New York Times White House Correspondent Maggie Haberman spoke about everything from her experience working as a bartender during her college years to the ways in which President Trump has completely shattered norms.

Photo courtesy of Zoe Malin

On April 11, Hillel, Medill, The Office of the President and Contemporary Thought Speaker Series hosted Haberman who joined Dean Charles Whitaker in conversation in front of a packed room at the McCormick Foundation Center.

To start the events off, North by Northwestern sat down with Haberman. This time, she sat on the other end of the interview. We began by asking her about the hostile relationship between the press and the current administration and whether this is a new phenomenon.

“No president or their administration ever likes the coverage, and they have all tried in various ways to work the ref, and so I think that in and of itself is not new,” Haberman said. “If the White House was happy with the coverage each day, then that would suggest that people weren’t doing their jobs. But, I think that the hostility the president vents, whether he means it or not, and the rhetoric that he uses, whether he means it or not, is very unusual.”

Haberman stressed that past presidents, such as Bill Clinton, would rail about the press while in office, just usually in more private settings. She suggested that both he and Hillary Clinton felt hunted by the press from almost the minute they got to Washington D.C.

Although Haberman believes that one could not have seen such a hostile relationship between the media and the White House coming, she does believe that there had been previous warning signs of encroachments of freedom of the press previously, specifically during the Obama administration. For instance, his administration was notorious for hunting down leaks and even went as far as to subpoena phone records.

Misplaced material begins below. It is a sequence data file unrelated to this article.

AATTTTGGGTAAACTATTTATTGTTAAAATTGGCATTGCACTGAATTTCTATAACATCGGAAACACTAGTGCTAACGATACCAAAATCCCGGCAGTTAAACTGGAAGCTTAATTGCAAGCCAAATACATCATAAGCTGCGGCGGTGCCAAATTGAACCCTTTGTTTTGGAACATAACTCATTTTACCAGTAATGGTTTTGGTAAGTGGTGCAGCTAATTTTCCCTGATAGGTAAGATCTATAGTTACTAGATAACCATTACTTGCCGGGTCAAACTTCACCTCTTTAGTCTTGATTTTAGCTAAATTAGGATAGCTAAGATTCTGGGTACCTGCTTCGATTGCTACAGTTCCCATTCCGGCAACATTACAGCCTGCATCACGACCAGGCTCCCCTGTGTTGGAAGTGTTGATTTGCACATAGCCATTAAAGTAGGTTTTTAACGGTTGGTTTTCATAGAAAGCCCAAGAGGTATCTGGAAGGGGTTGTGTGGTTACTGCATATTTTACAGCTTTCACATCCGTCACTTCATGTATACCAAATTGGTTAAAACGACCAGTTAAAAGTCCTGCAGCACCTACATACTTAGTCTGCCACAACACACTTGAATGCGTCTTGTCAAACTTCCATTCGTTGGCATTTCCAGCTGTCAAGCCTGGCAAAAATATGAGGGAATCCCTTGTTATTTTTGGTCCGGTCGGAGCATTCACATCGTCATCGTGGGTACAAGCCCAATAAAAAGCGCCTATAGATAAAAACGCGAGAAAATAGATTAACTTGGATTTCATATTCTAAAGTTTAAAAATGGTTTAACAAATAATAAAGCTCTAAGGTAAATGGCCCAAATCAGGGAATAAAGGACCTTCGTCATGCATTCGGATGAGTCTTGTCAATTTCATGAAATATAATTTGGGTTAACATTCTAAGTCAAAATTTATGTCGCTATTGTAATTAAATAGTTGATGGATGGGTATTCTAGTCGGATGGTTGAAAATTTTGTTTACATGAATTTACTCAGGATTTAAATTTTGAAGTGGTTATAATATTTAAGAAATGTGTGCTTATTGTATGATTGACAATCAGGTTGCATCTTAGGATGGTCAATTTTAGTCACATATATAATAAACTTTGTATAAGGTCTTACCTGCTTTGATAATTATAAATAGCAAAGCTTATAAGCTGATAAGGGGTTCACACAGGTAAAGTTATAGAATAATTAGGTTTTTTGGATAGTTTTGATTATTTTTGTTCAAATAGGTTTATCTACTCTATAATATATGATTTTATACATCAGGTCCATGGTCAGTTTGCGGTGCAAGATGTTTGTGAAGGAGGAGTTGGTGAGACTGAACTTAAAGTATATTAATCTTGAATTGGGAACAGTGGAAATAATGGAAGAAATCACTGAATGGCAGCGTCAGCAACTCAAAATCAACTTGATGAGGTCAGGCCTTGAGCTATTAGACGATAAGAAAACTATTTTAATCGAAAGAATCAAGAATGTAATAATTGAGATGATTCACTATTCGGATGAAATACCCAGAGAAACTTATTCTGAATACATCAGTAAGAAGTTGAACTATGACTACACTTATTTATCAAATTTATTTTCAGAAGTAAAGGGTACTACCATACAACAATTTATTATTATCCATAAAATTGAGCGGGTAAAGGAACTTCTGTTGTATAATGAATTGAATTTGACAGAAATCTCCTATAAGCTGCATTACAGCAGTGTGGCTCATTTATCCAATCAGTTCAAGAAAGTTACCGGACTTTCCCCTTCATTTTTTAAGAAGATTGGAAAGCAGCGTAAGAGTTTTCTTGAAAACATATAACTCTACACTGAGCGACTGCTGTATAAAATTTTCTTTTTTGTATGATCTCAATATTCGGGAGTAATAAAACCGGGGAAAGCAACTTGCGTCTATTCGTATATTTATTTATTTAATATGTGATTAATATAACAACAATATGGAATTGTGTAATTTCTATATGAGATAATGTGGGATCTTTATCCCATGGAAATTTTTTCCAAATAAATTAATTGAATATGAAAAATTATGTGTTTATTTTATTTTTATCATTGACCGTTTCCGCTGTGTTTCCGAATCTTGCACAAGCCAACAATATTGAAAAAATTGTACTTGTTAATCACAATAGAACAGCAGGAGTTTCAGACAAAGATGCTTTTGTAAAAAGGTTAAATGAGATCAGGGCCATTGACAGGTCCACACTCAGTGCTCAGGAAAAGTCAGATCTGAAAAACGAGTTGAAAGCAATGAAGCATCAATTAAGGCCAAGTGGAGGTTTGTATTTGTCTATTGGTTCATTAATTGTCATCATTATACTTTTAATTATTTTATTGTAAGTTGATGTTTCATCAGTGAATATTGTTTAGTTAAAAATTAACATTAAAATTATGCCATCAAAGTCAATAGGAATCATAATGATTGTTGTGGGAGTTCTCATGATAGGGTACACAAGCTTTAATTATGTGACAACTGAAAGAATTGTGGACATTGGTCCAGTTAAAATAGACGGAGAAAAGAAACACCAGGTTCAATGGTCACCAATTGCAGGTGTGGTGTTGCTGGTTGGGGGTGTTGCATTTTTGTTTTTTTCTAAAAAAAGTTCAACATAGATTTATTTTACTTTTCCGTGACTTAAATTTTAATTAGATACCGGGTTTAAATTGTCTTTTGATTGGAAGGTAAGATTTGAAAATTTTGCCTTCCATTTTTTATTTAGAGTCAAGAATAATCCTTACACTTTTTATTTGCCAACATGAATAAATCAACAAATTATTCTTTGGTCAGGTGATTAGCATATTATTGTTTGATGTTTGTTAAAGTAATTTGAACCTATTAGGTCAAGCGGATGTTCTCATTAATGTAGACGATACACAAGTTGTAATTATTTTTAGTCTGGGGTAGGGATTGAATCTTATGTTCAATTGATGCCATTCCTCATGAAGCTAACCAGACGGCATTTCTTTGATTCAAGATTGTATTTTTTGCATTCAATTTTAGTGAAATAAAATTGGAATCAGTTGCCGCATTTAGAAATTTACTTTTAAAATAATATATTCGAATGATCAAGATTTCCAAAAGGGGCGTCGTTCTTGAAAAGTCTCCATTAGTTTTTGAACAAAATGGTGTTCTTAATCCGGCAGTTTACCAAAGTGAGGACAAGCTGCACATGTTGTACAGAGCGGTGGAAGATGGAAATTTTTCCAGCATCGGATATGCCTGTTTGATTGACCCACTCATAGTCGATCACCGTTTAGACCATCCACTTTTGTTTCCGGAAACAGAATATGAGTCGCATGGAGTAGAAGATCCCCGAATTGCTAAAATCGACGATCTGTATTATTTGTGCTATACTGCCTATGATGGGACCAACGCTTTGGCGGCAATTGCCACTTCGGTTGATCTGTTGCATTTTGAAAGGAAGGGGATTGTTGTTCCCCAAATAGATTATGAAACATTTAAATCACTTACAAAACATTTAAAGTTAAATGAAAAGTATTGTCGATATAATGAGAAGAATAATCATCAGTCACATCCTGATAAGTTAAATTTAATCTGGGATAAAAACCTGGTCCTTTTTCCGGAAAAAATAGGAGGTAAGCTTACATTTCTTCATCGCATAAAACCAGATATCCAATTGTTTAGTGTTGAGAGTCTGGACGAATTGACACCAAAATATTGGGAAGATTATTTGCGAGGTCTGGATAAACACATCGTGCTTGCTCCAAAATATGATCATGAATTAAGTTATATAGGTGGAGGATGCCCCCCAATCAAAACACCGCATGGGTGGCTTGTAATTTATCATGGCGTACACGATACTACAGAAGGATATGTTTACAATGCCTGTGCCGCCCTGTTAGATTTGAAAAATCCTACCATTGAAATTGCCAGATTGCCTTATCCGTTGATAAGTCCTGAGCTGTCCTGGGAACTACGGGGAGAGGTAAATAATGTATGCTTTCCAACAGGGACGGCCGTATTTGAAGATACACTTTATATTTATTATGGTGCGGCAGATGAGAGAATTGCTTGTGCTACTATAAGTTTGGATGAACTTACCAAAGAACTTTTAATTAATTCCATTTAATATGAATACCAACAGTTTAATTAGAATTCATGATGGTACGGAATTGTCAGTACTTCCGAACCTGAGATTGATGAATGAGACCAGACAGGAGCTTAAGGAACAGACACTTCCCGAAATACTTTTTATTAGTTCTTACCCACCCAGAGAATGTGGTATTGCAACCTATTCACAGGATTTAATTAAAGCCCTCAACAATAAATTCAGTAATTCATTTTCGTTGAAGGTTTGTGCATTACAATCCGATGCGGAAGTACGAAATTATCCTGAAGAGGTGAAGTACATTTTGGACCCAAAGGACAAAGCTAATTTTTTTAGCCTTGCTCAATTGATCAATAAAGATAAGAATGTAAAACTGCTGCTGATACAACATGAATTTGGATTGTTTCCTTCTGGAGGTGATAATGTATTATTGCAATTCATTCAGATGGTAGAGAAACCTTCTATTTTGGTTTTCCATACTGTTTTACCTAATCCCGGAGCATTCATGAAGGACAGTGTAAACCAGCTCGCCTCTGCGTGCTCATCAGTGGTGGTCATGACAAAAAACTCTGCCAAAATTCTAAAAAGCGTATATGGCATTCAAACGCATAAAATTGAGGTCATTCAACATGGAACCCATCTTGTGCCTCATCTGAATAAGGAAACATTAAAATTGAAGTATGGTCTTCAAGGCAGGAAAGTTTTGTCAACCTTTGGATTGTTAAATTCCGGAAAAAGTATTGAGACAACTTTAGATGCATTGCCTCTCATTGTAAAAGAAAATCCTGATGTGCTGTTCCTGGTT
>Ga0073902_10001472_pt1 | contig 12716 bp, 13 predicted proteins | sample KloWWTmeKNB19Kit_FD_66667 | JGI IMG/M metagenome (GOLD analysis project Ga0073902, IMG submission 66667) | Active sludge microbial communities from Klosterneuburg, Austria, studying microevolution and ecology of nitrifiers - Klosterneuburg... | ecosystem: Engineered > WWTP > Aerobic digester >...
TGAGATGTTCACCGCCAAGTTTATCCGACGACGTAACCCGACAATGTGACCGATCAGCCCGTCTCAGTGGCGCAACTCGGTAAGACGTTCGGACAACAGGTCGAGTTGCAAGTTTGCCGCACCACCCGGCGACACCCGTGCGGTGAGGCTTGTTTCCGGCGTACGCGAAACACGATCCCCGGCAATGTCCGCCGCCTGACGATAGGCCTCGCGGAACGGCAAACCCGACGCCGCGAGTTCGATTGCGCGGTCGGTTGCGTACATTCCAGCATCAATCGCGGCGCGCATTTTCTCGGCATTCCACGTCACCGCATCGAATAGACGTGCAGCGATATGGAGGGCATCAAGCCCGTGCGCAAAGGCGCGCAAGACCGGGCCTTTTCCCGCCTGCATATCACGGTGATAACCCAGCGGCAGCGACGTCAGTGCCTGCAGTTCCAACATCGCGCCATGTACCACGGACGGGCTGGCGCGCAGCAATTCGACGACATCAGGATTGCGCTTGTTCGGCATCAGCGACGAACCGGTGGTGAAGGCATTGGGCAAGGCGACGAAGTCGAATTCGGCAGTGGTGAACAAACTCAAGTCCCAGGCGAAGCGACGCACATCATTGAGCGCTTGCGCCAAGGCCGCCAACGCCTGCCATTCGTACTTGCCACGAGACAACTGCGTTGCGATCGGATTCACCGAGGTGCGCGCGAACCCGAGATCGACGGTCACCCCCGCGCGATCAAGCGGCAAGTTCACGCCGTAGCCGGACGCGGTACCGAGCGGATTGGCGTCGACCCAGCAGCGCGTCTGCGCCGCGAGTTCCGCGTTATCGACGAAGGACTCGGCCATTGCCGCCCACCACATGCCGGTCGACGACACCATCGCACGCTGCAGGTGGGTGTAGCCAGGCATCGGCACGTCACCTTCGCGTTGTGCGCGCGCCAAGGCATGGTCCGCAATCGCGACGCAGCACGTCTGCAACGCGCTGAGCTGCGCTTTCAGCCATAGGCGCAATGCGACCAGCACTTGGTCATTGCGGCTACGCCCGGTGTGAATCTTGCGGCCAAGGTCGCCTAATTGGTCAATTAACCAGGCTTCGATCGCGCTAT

“There were a lot of incursions on reporters’ ability to report that the Obama administration made that I think should have been more alarming to people,” Haberman said. “It isn't enough just to say, you know, ‘we believe in a free press’ while trying to prosecute leakers very aggressively. It isn't just that you have to talk the talk, you have to walk the walk. Obama talked the talk much more. Trump does neither. And so, I do think that what took place under Obama should not be forgotten.”

In terms of the role of reporters during the upcoming 2020 election, Haberman stressed that she doesn't believe predictive journalism serves the readers well and that she doesn’t see them doing it again. She also said that the New York Times will stay mindful about what it puts in its headlines and the impressions that it can give. However, with that being said, she still believes that the media should not be the tip of the spear for one side or another and that journalists should be writing for history and documentation instead.

Regardless of how many times Trump has personally criticized Haberman and referred to the media as “the enemy of the people,” Haberman said she feels incredibly privileged to do what she does and that she loves her job regardless of how exhausted she’ll find herself. And when asked what a typical day of hers looks like, Haberman said that besides dropping her kids off for school in the morning, she doesn’t really have one.